When I told people I was going to Sierra Leone, the reaction was surprising. Even among my reasonably well-informed friends, there was uncertainty about the exact location of the country. Those who were aware that there had been a war there recently weren’t always aware it had ended, and most of these conversations ended with earnest discussion of Leonardo DiCaprio's accent in Blood Diamond.
Related programme: Sierra Leone: Insanity of War
The reality of course is that the country's problems are only exacerbated by this lack of awareness in the West. As I flew to Freetown, I was treated to a perfect view of the sun setting over the Sahara desert. It is vast and barren, and reminded me of just how much lies between us and Sierra Leone - physically, socially and economically.
In Sierra Leone - as in much of Africa - mental illness is barely understood. While many in the country aspire to the trappings of Western success, our obsessions with counselling, cod psychology and personal development haven’t been imported along with the mobile phones and rap music.
Its easy to see why. In Kailahun I met a young man called Sayon who watched his father being killed and was forced to kill for the rebels when he was just four years old. While he recognised that he needed someone to talk to (Sayon had tried to commit suicide twice), he said what depressed him the most was his day-to-day life. He was left with no family. He had to pay his own school fees, buy his own uniform and books, and contribute to his surrogate family's income. He knew that, in a country like Sierra Leone, if he dropped out of school he'd have no future, so he has no choice but to work so hard that he barely has time to study for a future job that he cannot imagine getting.
The experience moved me to tears, mainly because I imagined my own four-year-old son in the same position, and was forced to admit to myself that I would prefer him to die with me than to suffer like Sayon has.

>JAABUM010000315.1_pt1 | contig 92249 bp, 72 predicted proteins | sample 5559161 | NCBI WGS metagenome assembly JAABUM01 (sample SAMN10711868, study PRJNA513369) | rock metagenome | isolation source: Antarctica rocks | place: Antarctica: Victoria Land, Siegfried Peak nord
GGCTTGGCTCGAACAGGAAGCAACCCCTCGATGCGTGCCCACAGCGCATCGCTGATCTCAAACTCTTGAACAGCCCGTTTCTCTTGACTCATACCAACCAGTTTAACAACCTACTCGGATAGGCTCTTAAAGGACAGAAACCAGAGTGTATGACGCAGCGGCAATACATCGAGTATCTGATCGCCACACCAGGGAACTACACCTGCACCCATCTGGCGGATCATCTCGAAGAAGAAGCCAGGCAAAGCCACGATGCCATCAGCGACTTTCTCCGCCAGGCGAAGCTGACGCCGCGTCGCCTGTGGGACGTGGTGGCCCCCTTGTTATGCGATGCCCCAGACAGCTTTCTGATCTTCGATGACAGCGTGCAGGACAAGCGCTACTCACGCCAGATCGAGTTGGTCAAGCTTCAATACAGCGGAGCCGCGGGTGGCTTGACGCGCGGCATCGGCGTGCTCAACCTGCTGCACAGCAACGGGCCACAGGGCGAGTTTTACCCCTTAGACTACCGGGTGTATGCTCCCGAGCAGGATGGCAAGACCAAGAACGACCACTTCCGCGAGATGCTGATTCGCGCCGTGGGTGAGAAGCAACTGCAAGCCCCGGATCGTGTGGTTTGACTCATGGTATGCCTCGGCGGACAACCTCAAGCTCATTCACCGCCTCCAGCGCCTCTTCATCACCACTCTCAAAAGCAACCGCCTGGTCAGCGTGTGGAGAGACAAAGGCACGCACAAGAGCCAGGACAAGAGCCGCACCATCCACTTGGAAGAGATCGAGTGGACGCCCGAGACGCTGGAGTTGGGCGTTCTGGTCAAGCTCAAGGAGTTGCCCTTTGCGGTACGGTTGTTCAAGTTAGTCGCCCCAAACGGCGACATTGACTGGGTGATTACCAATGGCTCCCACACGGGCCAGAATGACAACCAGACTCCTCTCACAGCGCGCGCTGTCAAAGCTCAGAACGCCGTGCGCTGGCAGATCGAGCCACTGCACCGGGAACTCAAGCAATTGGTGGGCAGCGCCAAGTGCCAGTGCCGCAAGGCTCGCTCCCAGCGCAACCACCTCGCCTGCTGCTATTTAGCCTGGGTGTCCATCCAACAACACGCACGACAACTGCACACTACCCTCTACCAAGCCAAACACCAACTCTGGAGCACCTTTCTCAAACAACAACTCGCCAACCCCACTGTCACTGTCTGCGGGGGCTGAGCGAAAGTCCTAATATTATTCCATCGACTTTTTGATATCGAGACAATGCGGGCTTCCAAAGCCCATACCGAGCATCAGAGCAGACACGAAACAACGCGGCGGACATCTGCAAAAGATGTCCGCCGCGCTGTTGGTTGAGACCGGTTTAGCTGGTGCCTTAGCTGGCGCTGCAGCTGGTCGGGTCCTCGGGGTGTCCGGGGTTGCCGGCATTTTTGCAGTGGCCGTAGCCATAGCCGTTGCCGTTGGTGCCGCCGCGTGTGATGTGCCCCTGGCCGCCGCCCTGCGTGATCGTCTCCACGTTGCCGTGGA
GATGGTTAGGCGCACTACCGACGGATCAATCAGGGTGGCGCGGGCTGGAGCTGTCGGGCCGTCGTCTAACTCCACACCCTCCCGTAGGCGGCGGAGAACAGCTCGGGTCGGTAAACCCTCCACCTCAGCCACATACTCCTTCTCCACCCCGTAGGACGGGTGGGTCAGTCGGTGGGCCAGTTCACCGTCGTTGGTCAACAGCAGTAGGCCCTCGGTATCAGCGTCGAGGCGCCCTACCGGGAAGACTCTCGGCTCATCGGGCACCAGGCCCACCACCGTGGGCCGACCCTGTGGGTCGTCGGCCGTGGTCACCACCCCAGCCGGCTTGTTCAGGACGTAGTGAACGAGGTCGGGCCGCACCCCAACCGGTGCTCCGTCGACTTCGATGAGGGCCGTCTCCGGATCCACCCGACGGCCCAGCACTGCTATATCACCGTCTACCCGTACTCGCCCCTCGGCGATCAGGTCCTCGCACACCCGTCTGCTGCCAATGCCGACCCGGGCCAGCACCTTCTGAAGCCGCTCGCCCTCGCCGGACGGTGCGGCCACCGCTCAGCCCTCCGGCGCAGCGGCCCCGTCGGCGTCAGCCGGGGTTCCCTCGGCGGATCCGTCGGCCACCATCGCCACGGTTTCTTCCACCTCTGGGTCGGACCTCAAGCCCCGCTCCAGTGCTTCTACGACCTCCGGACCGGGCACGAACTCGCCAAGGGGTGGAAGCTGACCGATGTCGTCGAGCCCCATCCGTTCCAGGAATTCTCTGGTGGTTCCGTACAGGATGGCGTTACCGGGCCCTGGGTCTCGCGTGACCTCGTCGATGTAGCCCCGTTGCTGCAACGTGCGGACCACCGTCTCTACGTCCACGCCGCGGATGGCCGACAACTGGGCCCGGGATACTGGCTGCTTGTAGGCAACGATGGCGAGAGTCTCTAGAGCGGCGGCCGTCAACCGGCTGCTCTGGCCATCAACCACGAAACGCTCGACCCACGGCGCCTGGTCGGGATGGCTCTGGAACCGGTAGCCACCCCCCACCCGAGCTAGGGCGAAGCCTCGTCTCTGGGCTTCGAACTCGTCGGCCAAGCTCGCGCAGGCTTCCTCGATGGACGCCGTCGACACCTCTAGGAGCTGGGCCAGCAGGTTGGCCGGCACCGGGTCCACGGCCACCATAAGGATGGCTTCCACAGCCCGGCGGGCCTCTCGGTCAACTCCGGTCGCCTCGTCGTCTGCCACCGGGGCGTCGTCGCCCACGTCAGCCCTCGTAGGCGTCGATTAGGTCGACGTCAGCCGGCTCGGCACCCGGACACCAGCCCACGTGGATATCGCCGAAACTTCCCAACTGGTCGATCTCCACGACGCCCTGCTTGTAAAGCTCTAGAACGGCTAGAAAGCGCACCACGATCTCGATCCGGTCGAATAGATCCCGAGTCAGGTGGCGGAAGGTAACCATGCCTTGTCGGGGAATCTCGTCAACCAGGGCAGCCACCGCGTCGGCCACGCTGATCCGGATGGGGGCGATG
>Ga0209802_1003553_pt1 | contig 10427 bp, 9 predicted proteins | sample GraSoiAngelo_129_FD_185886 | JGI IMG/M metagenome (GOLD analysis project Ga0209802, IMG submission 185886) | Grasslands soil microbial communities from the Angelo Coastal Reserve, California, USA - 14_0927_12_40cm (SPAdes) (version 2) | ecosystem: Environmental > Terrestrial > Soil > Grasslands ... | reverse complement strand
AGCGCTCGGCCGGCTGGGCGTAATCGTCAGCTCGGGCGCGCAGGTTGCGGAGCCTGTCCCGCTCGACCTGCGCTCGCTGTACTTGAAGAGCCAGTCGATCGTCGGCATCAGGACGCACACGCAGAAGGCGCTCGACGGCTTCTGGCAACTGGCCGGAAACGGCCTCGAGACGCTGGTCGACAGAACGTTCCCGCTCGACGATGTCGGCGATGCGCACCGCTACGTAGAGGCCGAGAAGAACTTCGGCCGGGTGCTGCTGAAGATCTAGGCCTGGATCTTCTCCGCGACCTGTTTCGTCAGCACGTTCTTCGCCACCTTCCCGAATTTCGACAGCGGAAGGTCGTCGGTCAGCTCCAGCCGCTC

Telling Sayon that he needed counselling was pointless, because it was clear he needed stability in his life before anyone could help him overcome the trauma and the self-esteem issues.
Sayon’s situation is reflected in that of the whole country. Despite being a nation in need of mental-health assistance, the government is struggling just to get basic things done. The road from Freetown (the capital) to Kailahun (a major town) is best described as a dirt track through the jungle. In Kailahun, we saw bananas rotting because they couldn’t be transported to Freetown – where bananas cost twice as much. With such simple development proving difficult to achieve, it’s hardly surprising the government haven’t turned their attention to mental health.
Sierra Leone has been described as a country addicted to aid, and I could see it. There are whole housing estates built to house NGO workers, all the largest buildings house their offices and there are white jeeps with various charity logos and slogans all over the place.
It would be a worrying development, but Government mental healthcare is in such an appalling state (the country’s only psychiatrist blames the government who in turn blame him) that one can only hope the NGOs stay. And that needs more awareness from the likes of my increasingly better-informed friends!